Jodie Carey expresses her fascination with materials and the processes by which they transform into things in a new landscape-like installation composed of large-scale plaster pots, canvas wall hangings and a monumental pencil drawing.
Five freestanding pots occupy a blanket of plaster rubble covering the gallery floor. Carey used a hammer and chisel to hollow and carve the pots, collecting up the chippings from her studio before emptying the rubble sacks at the point of installation. The rubble functions as a dramatic stage for the pots but also makes visible the physical labour involved in their making. Bearing a direct relationship to the scale of the human body, the pots entice the viewer to interact with them. Their textured surfaces also read in relation to a surrounding group of wall hangings, which are the result of another deeply physical process. The artist tore metres of canvas into strips, which were dyed, dipped in plaster and then woven whilst wet. By accenting the weave with colouring pencil, Carey activates the plaster coated surfaces and subtly connects the objects to a large-scale pencil drawing to resolve the installation.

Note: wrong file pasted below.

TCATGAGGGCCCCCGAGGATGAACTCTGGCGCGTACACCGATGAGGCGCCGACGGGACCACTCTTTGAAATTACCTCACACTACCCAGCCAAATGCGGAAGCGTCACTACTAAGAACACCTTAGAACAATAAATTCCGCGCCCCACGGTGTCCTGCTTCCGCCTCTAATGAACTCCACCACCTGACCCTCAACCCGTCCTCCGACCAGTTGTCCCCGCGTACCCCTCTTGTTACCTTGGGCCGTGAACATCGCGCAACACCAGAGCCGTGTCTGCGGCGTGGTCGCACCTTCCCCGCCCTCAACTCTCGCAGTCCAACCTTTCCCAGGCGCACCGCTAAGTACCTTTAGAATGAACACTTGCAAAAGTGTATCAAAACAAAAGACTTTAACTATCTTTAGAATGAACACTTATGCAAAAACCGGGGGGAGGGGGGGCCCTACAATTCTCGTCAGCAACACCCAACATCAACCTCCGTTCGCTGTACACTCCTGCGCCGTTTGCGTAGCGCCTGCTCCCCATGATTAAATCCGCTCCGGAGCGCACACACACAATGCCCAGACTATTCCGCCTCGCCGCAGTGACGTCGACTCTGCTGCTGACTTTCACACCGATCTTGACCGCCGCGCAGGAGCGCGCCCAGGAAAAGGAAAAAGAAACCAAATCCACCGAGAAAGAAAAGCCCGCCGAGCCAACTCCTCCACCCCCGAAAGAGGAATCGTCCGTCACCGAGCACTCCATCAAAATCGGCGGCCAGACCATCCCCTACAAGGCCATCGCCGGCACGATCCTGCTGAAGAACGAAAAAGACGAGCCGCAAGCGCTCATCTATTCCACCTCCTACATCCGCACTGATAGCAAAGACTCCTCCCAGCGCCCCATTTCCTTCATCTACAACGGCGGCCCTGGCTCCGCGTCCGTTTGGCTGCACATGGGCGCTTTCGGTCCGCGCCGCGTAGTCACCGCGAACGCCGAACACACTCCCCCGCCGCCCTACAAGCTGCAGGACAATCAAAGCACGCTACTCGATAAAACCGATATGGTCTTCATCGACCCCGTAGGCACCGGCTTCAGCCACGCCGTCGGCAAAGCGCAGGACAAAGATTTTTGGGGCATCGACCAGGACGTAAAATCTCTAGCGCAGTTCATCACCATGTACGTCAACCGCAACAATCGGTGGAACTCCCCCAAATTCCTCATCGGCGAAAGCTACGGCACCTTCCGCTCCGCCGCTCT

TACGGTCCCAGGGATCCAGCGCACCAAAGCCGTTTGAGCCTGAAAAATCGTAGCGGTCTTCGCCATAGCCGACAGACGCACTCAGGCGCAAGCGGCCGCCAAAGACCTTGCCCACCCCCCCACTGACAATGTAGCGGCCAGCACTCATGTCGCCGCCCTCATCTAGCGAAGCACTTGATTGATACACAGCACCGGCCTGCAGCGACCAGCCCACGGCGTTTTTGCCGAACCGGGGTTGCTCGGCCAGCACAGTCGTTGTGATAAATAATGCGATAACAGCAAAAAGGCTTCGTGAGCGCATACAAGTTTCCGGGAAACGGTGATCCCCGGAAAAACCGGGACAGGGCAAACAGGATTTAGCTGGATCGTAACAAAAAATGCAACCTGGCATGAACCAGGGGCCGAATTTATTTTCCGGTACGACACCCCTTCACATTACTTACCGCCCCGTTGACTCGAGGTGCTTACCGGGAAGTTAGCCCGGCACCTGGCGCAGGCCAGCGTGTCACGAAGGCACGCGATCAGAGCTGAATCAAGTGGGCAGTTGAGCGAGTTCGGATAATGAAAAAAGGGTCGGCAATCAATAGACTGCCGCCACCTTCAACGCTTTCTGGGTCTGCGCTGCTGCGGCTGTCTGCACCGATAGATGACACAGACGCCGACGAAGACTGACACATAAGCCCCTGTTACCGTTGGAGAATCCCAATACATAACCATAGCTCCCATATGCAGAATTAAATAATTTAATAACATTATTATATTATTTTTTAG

Carey’s drawing recalls the ancient practice of recording human events on walls and ceilings as well as the deep history of wall markings in the origins of art. Composed of thousands of individual pencil marks spanning an area measuring 270 x 436 cm this drawing is impressive both in scale and in its sheer physicality. Like a prehistoric cave painting, each mark bears witness to the idiosyncrasies and limitations of the artist’s hand. The drawing took fifty hours to produce and was made intensely over a week-long period. The wavering straight line at its right edge and the visual dissonance created by the haphazard extension of the drawing beyond the rubble accentuates the handmade feel of the exhibition and also shows there is beauty in imperfection.
Carey selected the humble colouring pencil for its naivety and delicacy. By varying the weight and size of her pencil strokes, she creates a very soft textural surface that seems to tremble in space. This colouring technique extends and develops a process Carey used in a previous series of hand-cast plaster slabs (‘Untitled (Slabs)’, 2012) but here the effect is more immediate as the pencil is applied directly on the wall. As with the slabs, the idea of the monumental is juxtaposed here with a material that evokes fragility and vulnerability. The pencil might easily be erased with a rubber.
This is very much a makers’ show. Each component has a tactile and sensual quality, from the chisel marks on the pots through to the weave of the canvas strips and pencil marks on the wall. These different textures run into each other, so that all three bodies of work seamlessly overlap and intersect. The installation was conceived specifically for Edel Assanti’s new space and Carey certainly utilises the gallery’s architecture to best effect. The skylight adds to the installation, opening up the space and illuminating the rubble with what might be a Holy Light.